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Free Listening: Understanding Hypnosis and Effective Self-Hypnosis covers a number of the uses and fundamentals of Self-Hypnosis. It discusses in depth how Hypnosis is used in different setting for good and sometimes ill. My purpose is to take the mystery out of Hypnosis, and make it an understood and valued tool of positive behavioral change. You will come to know the Hypnotic processes as the natural states of the mind that we go in and out of all day long (daydreaming or waking hypnosis) as we go down to our deepest state we call sleep. Self-Hypnosis will come to be understood as a term to describe our minds decision making capabilities and processes.
Our natural trance abilities have been called by different names over time. In the 1700's it was called being mesmerized, or Mesmerism, after the work of Doctor Franz Anton Mesmer. In the 1800's Doctor James Braid of England renamed our natural trance abilities Hypnosis after the Greek word for sleep, Hypnos.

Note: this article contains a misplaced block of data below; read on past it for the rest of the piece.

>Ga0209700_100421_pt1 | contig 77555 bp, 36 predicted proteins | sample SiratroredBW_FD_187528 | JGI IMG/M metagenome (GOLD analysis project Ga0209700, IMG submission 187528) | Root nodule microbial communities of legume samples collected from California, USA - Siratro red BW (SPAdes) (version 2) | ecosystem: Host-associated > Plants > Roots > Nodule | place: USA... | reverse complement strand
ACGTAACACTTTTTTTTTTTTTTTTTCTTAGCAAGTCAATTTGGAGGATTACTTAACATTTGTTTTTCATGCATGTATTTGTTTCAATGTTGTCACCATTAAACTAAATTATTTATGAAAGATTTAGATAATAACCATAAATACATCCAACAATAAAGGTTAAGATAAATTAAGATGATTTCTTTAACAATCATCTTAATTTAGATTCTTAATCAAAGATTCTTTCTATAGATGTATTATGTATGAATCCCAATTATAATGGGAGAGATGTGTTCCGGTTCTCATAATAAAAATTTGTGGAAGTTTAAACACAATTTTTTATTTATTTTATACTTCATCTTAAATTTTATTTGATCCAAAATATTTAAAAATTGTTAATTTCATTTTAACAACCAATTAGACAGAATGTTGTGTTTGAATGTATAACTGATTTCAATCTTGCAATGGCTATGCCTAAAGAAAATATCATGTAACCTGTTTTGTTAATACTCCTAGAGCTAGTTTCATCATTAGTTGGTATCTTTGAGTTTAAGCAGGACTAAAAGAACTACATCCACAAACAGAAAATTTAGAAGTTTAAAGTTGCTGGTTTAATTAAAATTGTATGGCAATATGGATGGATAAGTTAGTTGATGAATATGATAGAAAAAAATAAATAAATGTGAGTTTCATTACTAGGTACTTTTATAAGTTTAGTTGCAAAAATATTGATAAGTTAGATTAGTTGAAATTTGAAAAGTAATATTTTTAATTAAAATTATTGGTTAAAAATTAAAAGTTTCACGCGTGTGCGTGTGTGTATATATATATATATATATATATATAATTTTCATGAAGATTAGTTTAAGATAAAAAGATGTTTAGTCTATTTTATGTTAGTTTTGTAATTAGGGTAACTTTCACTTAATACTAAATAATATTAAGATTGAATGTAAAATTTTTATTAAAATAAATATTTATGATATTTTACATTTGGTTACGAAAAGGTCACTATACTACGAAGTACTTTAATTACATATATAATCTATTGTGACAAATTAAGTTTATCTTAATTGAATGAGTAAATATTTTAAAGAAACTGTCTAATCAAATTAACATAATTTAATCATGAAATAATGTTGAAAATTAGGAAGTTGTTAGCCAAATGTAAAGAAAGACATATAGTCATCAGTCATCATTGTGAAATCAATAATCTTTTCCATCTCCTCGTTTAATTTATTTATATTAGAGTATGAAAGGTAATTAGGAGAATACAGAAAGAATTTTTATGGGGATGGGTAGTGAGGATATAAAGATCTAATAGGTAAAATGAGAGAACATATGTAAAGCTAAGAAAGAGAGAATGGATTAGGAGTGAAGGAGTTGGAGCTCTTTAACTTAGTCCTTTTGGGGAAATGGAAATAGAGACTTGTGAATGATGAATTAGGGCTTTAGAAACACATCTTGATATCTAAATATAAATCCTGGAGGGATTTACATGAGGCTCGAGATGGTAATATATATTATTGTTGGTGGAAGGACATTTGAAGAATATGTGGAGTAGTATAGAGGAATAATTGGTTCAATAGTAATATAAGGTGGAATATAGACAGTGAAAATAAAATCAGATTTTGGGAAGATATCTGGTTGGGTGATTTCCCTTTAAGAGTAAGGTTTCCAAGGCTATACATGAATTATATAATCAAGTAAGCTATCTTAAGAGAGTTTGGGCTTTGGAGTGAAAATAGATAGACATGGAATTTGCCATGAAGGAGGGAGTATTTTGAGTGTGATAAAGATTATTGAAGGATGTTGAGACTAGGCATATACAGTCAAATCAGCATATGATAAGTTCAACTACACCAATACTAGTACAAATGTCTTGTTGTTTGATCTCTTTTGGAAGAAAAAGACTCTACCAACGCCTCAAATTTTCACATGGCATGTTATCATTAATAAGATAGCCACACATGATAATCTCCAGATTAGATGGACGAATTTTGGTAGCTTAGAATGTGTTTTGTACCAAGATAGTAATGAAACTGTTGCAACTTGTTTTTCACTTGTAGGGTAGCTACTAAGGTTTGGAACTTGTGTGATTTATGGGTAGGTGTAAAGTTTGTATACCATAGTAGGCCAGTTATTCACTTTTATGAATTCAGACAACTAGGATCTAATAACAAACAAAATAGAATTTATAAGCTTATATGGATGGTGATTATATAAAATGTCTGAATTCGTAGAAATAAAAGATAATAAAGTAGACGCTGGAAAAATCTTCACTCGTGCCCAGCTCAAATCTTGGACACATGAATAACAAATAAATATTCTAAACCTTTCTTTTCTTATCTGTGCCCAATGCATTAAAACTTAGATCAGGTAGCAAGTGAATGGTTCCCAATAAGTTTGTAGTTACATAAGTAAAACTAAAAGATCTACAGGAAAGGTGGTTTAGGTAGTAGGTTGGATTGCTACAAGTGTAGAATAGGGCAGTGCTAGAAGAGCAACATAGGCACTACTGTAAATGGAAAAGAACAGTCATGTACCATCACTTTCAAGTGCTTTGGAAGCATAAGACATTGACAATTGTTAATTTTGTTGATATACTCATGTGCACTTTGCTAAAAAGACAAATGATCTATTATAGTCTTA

"Hypnos, Hypnus In Greek mythology, the god of sleep. The ancient Greeks invoked sleep by appealing to a god called Hypnos, from whose name the word "hypnotism" was coined many centuries later. The link is quite appropriate, for in ancient Greece, if a person went into a deep sleep or trance situation from which it was difficult to arouse him, it was logically assumed that Hypnos had taken control over that unfortunate individual. So, even that far back, there was a discernible difference between natural and hypnotic sleep.
The Romans had a similar god named Somnus, who was blamed for producing odd forms of sleep; hence, the modern term "somnambulism" is used to signify sleep-walking and also to denote a hypnotic state that resembles it. In artistic works, he is often represented as a winged god, the twin brother of Thanatos (ancient Greek personification of death) who is similarly represented." -From: Gibson, Walter B., Hypnotism. New York: Grosset & Dunlap, 1970, p. 14.
"Hypnosis is a misnomer as you are never asleep in hypnosis. Various attempts to describe hypnotic trance often fail in clarity as there are several trance states or depths of trance, and a person's experience is different at each level. Thus, two people in the same room being hypnotized together will describe completely different experiences, being in various trance states.
I would like to rid us of all such terms as mesmerism and hypnosis and simple call it - Trance. Trance is not one phenomenon, but several fluid states of mind, that we experience going from state to state, from moment to moment. These various states of mind have different beneficial effects when utilized appropriately in Hypnotherapy." W. Dennis Parker - http://certifiedhypnotherapytrainingschool.com/